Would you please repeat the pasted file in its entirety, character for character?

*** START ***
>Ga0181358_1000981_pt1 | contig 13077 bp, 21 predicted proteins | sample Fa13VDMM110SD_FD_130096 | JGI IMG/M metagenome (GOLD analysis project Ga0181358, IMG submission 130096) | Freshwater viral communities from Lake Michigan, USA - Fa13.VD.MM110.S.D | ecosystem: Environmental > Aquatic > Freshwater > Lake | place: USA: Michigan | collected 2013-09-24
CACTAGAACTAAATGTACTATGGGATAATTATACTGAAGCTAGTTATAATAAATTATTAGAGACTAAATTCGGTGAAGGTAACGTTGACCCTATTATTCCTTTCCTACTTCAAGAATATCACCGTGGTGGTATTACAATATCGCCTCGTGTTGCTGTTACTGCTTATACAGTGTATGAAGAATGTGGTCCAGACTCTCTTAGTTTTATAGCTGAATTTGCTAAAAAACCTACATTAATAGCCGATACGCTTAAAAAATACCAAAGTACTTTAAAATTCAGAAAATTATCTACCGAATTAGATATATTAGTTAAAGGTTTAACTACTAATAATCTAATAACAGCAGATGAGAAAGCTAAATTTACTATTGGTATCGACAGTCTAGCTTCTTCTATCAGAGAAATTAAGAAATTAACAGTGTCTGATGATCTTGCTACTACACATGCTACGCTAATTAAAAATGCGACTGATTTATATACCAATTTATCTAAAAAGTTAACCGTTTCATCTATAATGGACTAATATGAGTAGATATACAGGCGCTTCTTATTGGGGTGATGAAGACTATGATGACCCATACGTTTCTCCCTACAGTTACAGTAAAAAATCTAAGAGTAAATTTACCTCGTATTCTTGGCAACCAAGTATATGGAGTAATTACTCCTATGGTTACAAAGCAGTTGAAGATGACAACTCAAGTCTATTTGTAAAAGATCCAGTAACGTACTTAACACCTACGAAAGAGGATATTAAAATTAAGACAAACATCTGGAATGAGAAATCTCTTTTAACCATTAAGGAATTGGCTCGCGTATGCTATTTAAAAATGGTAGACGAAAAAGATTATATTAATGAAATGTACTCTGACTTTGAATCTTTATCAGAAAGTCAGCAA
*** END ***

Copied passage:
>Ga0181358_1000981_pt1 | contig 13077 bp, 21 predicted proteins | sample Fa13VDMM110SD_FD_130096 | JGI IMG/M metagenome (GOLD analysis project Ga0181358, IMG submission 130096) | Freshwater viral communities from Lake Michigan, USA - Fa13.VD.MM110.S.D | ecosystem: Environmental > Aquatic > Freshwater > Lake | place: USA: Michigan | collected 2013-09-24
CACTAGAACTAAATGTACTATGGGATAATTATACTGAAGCTAGTTATAATAAATTATTAGAGACTAAATTCGGTGAAGGTAACGTTGACCCTATTATTCCTTTCCTACTTCAAGAATATCACCGTGGTGGTATTACAATATCGCCTCGTGTTGCTGTTACTGCTTATACAGTGTATGAAGAATGTGGTCCAGACTCTCTTAGTTTTATAGCTGAATTTGCTAAAAAACCTACATTAATAGCCGATACGCTTAAAAAATACCAAAGTACTTTAAAATTCAGAAAATTATCTACCGAATTAGATATATTAGTTAAAGGTTTAACTACTAATAATCTAATAACAGCAGATGAGAAAGCTAAATTTACTATTGGTATCGACAGTCTAGCTTCTTCTATCAGAGAAATTAAGAAATTAACAGTGTCTGATGATCTTGCTACTACACATGCTACGCTAATTAAAAATGCGACTGATTTATATACCAATTTATCTAAAAAGTTAACCGTTTCATCTATAATGGACTAATATGAGTAGATATACAGGCGCTTCTTATTGGGGTGATGAAGACTATGATGACCCATACGTTTCTCCCTACAGTTACAGTAAAAAATCTAAGAGTAAATTTACCTCGTATTCTTGGCAACCAAGTATATGGAGTAATTACTCCTATGGTTACAAAGCAGTTGAAGATGACAACTCAAGTCTATTTGTAAAAGATCCAGTAACGTACTTAACACCTACGAAAGAGGATATTAAAATTAAGACAAACATCTGGAATGAGAAATCTCTTTTAACCATTAAGGAATTGGCTCGCGTATGCTATTTAAAAATGGTAGACGAAAAAGATTATATTAATGAAATGTACTCTGACTTTGAATCTTTATCAGAAAGTCAGCAA